Eine wenig bekannte Kritik Holloways an Negri, die insbesondere seine (und Hardts) Position zu Frage der Dialektik kritisiert – eine Kritik, die in der Auseinandersetzung um “Empire” zu Unrecht wenig behandelt wurde. Zu Recht weist H. darauf hin, dass “Empire” und “Multitude” abstrakt einander gegenuebergestellt werden. Allerdings hat die von Holloway reklamierte absolute Position des “No” auch nichts Dialektisches an sich.
“Negri, and now Michael Hardt who joins him as co-author of Empire, seek to develop Marxist and revolutionary theory as a positive theory, rather than a negative theory. This has important consequences, theoretically, politically and in terms of the analysis developed in Empire. Behind the analysis of Empire lies a theoretical movement, a rigidifying of the autonomist impulse. It is to this that we must turn before looking at the analysis itself. Autonomist Marxism came on the scene with a furious energy, which can be seen in the oft-quoted passage by Tronti: ‘We too have worked with a concept that puts capitalist development first, and workers second. This is a mistake. And now we have to turn the problem on its head, reverse the polarity and start again from the beginning: and the beginning is the class struggle of the working class’ […]
…there has at times been a tendency to rigidify the concept of class composition, to generalise from the experiences of a particular group of workers and project it as a model for judging all class struggle. There has been a tendency too to neglect the mutual interpenetration of capital and anti-capital (conceptualised by Marx in terms of fetishism, a category to which autonomist theory has paid little attention), and consequently to conceive of the subject of struggle as external to capital, to think of the working class as a pure subject, and of the communist militant as the purest of the pure. (…) His [Negris] concern is to develop the concept of revolutionary power (the potentia of the multitude) as a positive, non-dialectical, ontological concept. Autonomy is implicitly understood as the existing, positive drive of the potentia of the multitude, pushing potestas (the power of the rulers) onto ever new terrains.
To treat the subject as positive is attractive but it is inevitably a fiction. In a world that dehumanises us, the only way in which we can exist as humans is negatively, by struggling against our dehumanisation. To understand the subject as positively autonomous (rather than as potentially autonomous) is rather like a prisoner in a cell imagining that she is already free: an attractive and stimulating idea, but a fiction, a fiction that easily leads on to other fictions, to the construction of a whole fictional world.
On the contrary, the autonomist impulse is still central to the argument. Hardt and Negri insist that Empire is to be understood as a reaction to the struggles of the multitude. ‘The history of capitalist forms is always necessarily a reactive history.’ (2000, p. 268) Thus, ‘the multitude is the real productive force of our social world, whereas Empire is a mere apparatus of capture that lives only off the vitality of the multitude – as Marx would say, a vampire regime of accumulated dead labour that survives only by sucking off the blood of the living.’ (2000, p. 62)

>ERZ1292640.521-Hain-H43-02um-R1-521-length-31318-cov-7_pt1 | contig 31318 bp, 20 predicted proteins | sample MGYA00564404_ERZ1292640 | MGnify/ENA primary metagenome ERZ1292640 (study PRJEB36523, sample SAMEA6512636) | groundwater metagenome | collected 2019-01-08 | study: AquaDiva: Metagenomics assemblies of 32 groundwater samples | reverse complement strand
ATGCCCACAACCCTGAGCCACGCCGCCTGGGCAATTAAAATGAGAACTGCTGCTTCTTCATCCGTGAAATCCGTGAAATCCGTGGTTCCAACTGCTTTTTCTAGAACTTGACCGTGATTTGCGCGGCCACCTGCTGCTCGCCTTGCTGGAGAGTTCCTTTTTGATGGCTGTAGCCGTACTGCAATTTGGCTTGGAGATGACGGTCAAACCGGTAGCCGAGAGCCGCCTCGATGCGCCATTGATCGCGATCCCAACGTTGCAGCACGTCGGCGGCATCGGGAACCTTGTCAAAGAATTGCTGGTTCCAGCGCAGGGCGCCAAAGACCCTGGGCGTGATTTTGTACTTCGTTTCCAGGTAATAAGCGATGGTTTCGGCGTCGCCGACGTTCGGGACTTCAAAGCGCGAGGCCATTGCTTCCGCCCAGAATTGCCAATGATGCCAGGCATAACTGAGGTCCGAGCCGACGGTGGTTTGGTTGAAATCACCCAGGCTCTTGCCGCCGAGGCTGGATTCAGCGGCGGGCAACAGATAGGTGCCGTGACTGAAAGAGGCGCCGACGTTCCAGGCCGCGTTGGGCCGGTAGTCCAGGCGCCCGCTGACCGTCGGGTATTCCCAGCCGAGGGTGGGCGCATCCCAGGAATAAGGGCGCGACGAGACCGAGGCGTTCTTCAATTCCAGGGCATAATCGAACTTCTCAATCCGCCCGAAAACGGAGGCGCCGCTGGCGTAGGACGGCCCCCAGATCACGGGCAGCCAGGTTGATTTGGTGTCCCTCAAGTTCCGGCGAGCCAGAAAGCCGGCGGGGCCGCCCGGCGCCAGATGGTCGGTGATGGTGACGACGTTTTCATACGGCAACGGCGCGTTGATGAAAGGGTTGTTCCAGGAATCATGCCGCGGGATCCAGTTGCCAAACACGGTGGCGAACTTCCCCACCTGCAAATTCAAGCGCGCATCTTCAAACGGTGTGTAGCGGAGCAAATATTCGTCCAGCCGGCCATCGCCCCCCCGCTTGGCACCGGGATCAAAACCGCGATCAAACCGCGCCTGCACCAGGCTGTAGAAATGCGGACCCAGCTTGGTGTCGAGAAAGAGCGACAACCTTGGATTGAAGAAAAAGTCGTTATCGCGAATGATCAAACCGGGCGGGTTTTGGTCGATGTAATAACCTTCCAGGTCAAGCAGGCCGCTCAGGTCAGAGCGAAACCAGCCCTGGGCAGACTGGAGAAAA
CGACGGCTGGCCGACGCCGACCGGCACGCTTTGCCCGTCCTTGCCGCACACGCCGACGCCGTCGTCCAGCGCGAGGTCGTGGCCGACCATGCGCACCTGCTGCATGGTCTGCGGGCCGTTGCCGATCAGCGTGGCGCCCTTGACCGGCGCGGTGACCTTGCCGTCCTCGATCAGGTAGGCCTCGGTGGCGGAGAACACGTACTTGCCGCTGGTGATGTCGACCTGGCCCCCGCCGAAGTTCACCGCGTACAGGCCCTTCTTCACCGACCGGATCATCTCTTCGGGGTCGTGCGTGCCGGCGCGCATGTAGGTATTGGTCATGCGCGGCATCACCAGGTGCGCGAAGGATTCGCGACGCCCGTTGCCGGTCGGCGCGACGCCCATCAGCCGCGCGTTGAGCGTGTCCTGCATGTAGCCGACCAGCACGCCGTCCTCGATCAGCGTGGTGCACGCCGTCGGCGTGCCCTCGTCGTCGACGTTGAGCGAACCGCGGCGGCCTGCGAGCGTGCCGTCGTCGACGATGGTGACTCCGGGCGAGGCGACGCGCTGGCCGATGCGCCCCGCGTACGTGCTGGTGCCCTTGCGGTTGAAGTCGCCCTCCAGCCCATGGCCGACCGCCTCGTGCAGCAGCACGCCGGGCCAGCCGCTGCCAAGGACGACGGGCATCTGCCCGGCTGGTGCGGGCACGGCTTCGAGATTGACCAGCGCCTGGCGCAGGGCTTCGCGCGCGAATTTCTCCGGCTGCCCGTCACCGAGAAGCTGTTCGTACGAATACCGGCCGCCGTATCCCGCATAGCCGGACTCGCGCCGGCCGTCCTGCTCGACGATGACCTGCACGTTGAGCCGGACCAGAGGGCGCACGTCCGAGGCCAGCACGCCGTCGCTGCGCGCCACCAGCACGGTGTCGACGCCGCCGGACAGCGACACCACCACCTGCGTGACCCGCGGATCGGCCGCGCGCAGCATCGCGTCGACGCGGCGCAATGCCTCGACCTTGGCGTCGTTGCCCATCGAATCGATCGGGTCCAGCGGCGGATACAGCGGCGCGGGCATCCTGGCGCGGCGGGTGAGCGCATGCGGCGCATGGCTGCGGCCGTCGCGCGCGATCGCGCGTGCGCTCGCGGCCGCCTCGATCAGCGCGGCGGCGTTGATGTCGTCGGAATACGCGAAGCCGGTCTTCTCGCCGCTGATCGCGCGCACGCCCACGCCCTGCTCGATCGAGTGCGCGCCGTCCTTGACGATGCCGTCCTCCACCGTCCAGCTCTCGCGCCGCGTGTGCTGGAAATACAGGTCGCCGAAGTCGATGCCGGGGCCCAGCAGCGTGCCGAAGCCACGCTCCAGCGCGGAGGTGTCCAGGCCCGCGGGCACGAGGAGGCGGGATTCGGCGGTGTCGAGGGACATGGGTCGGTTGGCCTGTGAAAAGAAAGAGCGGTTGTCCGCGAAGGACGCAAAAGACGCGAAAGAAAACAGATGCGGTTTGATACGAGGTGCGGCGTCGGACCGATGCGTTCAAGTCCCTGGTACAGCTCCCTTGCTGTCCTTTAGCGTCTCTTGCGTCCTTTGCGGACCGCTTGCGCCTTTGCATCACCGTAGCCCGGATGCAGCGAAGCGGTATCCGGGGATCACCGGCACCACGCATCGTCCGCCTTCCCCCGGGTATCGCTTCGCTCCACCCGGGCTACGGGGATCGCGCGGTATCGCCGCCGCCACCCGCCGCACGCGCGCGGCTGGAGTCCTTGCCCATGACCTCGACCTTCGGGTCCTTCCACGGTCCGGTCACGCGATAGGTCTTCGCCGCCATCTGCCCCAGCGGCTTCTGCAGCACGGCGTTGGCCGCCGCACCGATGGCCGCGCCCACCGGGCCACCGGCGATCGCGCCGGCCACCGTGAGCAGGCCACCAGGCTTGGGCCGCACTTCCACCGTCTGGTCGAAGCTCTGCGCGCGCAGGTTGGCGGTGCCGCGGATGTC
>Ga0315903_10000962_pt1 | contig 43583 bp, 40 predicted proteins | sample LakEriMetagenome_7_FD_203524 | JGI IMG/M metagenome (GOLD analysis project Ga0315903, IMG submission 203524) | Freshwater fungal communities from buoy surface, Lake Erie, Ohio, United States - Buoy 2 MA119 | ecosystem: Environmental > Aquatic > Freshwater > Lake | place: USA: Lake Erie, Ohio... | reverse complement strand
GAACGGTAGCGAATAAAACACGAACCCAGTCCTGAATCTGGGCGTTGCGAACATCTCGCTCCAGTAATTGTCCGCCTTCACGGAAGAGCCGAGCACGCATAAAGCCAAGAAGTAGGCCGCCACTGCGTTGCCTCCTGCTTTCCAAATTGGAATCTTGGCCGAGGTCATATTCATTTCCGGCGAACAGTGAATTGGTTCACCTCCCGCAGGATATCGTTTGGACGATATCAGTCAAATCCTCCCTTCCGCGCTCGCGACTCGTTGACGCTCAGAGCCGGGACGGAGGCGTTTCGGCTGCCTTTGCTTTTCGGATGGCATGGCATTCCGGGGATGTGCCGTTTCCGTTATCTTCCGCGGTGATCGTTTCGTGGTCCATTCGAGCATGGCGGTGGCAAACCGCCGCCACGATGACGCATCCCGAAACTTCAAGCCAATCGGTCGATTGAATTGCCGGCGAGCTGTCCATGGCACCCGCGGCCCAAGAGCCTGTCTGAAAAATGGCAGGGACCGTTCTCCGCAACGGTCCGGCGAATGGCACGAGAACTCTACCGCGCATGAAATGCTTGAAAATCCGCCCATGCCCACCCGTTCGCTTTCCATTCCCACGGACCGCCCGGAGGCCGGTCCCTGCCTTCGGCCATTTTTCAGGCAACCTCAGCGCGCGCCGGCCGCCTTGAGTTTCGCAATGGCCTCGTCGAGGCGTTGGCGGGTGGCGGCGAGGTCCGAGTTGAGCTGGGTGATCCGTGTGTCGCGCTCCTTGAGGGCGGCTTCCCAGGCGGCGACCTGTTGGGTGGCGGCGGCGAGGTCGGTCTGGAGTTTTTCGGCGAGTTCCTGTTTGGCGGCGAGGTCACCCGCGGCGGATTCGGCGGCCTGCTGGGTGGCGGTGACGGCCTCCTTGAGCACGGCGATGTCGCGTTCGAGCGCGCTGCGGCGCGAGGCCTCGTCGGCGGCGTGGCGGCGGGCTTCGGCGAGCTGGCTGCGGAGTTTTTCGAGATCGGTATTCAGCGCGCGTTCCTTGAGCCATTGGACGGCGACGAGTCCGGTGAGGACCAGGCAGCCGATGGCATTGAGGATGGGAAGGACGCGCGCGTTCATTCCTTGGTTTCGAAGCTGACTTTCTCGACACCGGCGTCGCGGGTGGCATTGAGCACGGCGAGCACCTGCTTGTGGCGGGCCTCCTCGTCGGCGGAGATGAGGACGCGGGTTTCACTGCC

The autonomist impulse is still alive, yet it is almost smothered by the weight of positive theory. It is in the concept of ‘paradigm’ that the positive concept of class struggle and of class composition becomes focussed. The argument of Hardt and Negri focuses on the shift from one paradigm of rule to another. This shift is characterised primarily as a shift from imperialism to Empire, but it is also variously described as a move from modernity to post-modernity, from discipline to control, from Fordism to post-Fordism, from an industrial to an informational economy. What interests us here is not the name, but the assumption that capitalism can be understood in terms of the replacement of one paradigm of rule by another, one system of order by another.
It is entirely consistent with this paradigmatic approach that Hardt and Negri are very explicitly anti-dialectical and anti-humanist in their approach. Hegel is repeatedly dismissed as the philosopher of order rather than seeing him as being also the philosopher who made subversive movement the centre of his thought. Dialectics is understood as the logic of synthesis rather than as the movement of negation. It is quite consistent with this that the authors insist on the continuity between animals, humans and machines.
In this book, as in all of Negri’s analyses, there is a clash of Titans: a powerful, monolithic capital (‘Empire’) confronts a powerful, monolithic ‘multitude’. The power of each side does not appear to penetrate the other. The relation between the two sides of the capitalist antagonism is treated as an external one, as is indicated, indeed, by the authors’ choice of the word ‘multitude’ to describe the opposition to capital, a term which has the grave disadvantage of losing all trace of the relation of dependence of capital upon labour.
Our struggle is negative, our thought can only be negative. Our struggle is a refusal, a NO, a NO to capitalism and therefore a NO to our capitalist selves. We are not a Pure Subject, we are not God, the Party or Saint Francis of Assisi. There is no way, then, that we can stand above the distortions of capitalism and say how the world is. The world is not, there is no being, there is only doing, a doing torn asunder in such a manner that the done takes on a life of its own and appears to be, as Marx points out in chapter one of Capital. To try to establish an ontological basis for Marxist theory is to take one’s stand on fetishised social relations, to destroy Marxism.”